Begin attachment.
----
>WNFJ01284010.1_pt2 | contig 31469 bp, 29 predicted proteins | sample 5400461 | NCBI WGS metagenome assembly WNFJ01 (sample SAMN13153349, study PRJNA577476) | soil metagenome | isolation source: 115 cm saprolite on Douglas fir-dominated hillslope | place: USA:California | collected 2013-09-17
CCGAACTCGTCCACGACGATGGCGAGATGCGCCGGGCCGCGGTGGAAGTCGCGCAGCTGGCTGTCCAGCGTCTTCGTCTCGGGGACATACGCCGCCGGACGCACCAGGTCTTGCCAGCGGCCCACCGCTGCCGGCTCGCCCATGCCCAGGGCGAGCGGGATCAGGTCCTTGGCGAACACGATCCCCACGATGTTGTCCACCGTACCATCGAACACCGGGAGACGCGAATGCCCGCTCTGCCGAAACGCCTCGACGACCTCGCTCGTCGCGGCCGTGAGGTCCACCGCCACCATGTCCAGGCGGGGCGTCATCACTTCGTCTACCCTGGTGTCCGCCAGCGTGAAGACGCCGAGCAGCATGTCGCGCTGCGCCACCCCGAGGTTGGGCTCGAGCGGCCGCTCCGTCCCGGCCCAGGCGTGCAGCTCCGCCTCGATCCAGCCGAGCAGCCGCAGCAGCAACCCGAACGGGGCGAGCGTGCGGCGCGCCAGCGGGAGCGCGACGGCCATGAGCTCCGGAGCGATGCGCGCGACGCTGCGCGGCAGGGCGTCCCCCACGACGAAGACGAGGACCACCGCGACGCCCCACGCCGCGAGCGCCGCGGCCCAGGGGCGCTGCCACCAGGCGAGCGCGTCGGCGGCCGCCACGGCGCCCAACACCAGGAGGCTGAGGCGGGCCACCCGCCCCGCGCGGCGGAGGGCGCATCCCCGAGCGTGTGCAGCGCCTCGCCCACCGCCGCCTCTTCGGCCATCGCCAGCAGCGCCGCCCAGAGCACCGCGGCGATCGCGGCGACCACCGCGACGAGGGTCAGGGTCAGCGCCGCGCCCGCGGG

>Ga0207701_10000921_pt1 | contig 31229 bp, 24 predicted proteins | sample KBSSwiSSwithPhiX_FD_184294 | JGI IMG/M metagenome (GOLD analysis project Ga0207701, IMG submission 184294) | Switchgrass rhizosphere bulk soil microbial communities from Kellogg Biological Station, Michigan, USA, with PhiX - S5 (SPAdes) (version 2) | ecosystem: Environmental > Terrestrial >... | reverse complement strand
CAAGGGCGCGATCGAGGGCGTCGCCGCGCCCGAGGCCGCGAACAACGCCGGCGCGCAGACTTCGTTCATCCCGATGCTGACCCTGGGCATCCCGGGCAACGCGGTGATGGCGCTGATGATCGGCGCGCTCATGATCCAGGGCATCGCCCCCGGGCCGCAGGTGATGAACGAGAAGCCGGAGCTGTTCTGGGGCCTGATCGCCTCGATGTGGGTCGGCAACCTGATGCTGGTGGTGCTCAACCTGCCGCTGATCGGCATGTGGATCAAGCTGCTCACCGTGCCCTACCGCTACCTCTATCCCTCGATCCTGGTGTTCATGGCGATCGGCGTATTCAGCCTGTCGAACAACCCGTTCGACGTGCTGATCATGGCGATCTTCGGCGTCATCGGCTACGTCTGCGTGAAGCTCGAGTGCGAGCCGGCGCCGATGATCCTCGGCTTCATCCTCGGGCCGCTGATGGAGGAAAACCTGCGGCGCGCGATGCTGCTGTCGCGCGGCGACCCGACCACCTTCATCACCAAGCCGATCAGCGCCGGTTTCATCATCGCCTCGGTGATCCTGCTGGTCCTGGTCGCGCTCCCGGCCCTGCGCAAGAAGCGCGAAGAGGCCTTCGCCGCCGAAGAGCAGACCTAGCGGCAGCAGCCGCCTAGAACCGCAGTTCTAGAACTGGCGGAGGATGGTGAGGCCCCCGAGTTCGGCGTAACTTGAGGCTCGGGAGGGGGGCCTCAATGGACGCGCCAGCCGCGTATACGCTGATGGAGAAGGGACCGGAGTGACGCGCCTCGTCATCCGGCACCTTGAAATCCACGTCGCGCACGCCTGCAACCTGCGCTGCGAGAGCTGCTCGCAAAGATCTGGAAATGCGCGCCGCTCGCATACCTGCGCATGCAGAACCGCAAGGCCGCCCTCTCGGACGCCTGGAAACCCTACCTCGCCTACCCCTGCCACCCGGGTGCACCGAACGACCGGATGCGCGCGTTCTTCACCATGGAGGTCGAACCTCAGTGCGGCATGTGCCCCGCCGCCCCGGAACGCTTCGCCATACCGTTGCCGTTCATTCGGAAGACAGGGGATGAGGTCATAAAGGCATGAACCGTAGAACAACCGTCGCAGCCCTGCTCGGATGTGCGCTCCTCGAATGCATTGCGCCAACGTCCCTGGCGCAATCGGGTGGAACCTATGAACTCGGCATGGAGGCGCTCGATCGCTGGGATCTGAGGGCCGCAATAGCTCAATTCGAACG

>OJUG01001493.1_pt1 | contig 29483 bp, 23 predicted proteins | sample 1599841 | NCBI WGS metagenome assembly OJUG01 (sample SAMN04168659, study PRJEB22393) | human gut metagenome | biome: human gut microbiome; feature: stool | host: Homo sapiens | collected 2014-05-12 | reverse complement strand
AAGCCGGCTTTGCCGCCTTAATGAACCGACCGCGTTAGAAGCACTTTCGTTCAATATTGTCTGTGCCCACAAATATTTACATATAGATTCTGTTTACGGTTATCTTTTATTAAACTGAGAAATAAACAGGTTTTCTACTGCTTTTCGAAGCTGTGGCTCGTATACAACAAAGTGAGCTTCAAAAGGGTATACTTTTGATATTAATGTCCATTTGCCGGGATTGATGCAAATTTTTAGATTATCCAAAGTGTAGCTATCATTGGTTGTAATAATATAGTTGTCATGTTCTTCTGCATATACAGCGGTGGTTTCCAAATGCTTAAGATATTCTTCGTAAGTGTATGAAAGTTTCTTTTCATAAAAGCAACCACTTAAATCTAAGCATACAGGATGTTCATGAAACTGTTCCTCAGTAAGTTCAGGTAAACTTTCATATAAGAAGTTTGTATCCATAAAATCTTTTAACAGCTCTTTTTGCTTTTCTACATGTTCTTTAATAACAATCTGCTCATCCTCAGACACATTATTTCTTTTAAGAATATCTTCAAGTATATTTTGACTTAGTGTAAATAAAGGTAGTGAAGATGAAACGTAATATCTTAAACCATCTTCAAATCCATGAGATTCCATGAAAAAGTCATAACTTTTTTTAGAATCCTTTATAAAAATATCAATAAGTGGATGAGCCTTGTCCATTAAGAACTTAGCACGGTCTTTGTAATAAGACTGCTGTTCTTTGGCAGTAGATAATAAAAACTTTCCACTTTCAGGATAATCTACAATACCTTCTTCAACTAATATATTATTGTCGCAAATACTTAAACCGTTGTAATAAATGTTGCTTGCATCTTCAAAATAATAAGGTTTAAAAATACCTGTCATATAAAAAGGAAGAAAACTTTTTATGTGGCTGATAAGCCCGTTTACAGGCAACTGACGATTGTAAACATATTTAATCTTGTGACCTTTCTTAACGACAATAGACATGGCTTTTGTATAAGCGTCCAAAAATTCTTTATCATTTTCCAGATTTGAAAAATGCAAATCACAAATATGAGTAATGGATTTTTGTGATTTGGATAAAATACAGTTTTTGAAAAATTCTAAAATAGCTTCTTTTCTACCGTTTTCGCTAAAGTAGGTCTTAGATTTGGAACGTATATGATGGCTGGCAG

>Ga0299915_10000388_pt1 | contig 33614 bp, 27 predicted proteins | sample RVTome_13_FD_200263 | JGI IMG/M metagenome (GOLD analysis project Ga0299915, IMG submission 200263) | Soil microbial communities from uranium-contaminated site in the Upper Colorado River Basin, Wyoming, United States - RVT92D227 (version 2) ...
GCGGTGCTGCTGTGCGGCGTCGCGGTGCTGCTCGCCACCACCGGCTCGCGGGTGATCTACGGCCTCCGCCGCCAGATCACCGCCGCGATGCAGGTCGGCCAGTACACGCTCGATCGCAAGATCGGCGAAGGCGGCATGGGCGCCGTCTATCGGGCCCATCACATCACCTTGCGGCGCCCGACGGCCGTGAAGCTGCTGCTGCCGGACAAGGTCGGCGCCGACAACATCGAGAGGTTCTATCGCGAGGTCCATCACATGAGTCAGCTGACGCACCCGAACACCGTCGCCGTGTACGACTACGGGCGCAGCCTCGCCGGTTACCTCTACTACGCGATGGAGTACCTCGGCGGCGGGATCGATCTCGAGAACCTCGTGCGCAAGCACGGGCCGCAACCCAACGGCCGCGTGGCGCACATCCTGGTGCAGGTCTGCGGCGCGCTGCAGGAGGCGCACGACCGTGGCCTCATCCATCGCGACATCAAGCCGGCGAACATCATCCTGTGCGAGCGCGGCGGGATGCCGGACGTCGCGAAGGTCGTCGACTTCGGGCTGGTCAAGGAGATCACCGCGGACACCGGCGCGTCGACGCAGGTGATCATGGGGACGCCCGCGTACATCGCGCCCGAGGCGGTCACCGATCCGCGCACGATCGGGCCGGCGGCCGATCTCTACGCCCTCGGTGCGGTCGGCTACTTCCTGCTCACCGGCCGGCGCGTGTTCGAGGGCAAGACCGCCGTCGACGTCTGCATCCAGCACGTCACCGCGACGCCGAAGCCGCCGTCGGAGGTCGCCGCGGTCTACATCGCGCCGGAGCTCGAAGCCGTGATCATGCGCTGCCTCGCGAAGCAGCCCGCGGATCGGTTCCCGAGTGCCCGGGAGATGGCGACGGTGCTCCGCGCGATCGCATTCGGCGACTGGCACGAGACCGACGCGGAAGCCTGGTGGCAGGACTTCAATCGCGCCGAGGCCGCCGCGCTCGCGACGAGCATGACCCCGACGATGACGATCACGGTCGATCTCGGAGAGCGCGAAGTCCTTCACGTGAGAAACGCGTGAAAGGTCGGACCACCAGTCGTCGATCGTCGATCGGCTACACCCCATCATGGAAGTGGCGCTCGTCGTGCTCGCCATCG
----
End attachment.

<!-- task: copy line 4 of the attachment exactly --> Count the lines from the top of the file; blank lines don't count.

CAAGGGCGCGATCGAGGGCGTCGCCGCGCCCGAGGCCGCGAACAACGCCGGCGCGCAGACTTCGTTCATCCCGATGCTGACCCTGGGCATCCCGGGCAACGCGGTGATGGCGCTGATGATCGGCGCGCTCATGATCCAGGGCATCGCCCCCGGGCCGCAGGTGATGAACGAGAAGCCGGAGCTGTTCTGGGGCCTGATCGCCTCGATGTGGGTCGGCAACCTGATGCTGGTGGTGCTCAACCTGCCGCTGATCGGCATGTGGATCAAGCTGCTCACCGTGCCCTACCGCTACCTCTATCCCTCGATCCTGGTGTTCATGGCGATCGGCGTATTCAGCCTGTCGAACAACCCGTTCGACGTGCTGATCATGGCGATCTTCGGCGTCATCGGCTACGTCTGCGTGAAGCTCGAGTGCGAGCCGGCGCCGATGATCCTCGGCTTCATCCTCGGGCCGCTGATGGAGGAAAACCTGCGGCGCGCGATGCTGCTGTCGCGCGGCGACCCGACCACCTTCATCACCAAGCCGATCAGCGCCGGTTTCATCATCGCCTCGGTGATCCTGCTGGTCCTGGTCGCGCTCCCGGCCCTGCGCAAGAAGCGCGAAGAGGCCTTCGCCGCCGAAGAGCAGACCTAGCGGCAGCAGCCGCCTAGAACCGCAGTTCTAGAACTGGCGGAGGATGGTGAGGCCCCCGAGTTCGGCGTAACTTGAGGCTCGGGAGGGGGGCCTCAATGGACGCGCCAGCCGCGTATACGCTGATGGAGAAGGGACCGGAGTGACGCGCCTCGTCATCCGGCACCTTGAAATCCACGTCGCGCACGCCTGCAACCTGCGCTGCGAGAGCTGCTCGCAAAGATCTGGAAATGCGCGCCGCTCGCATACCTGCGCATGCAGAACCGCAAGGCCGCCCTCTCGGACGCCTGGAAACCCTACCTCGCCTACCCCTGCCACCCGGGTGCACCGAACGACCGGATGCGCGCGTTCTTCACCATGGAGGTCGAACCTCAGTGCGGCATGTGCCCCGCCGCCCCGGAACGCTTCGCCATACCGTTGCCGTTCATTCGGAAGACAGGGGATGAGGTCATAAAGGCATGAACCGTAGAACAACCGTCGCAGCCCTGCTCGGATGTGCGCTCCTCGAATGCATTGCGCCAACGTCCCTGGCGCAATCGGGTGGAACCTATGAACTCGGCATGGAGGCGCTCGATCGCTGGGATCTGAGGGCCGCAATAGCTCAATTCGAACG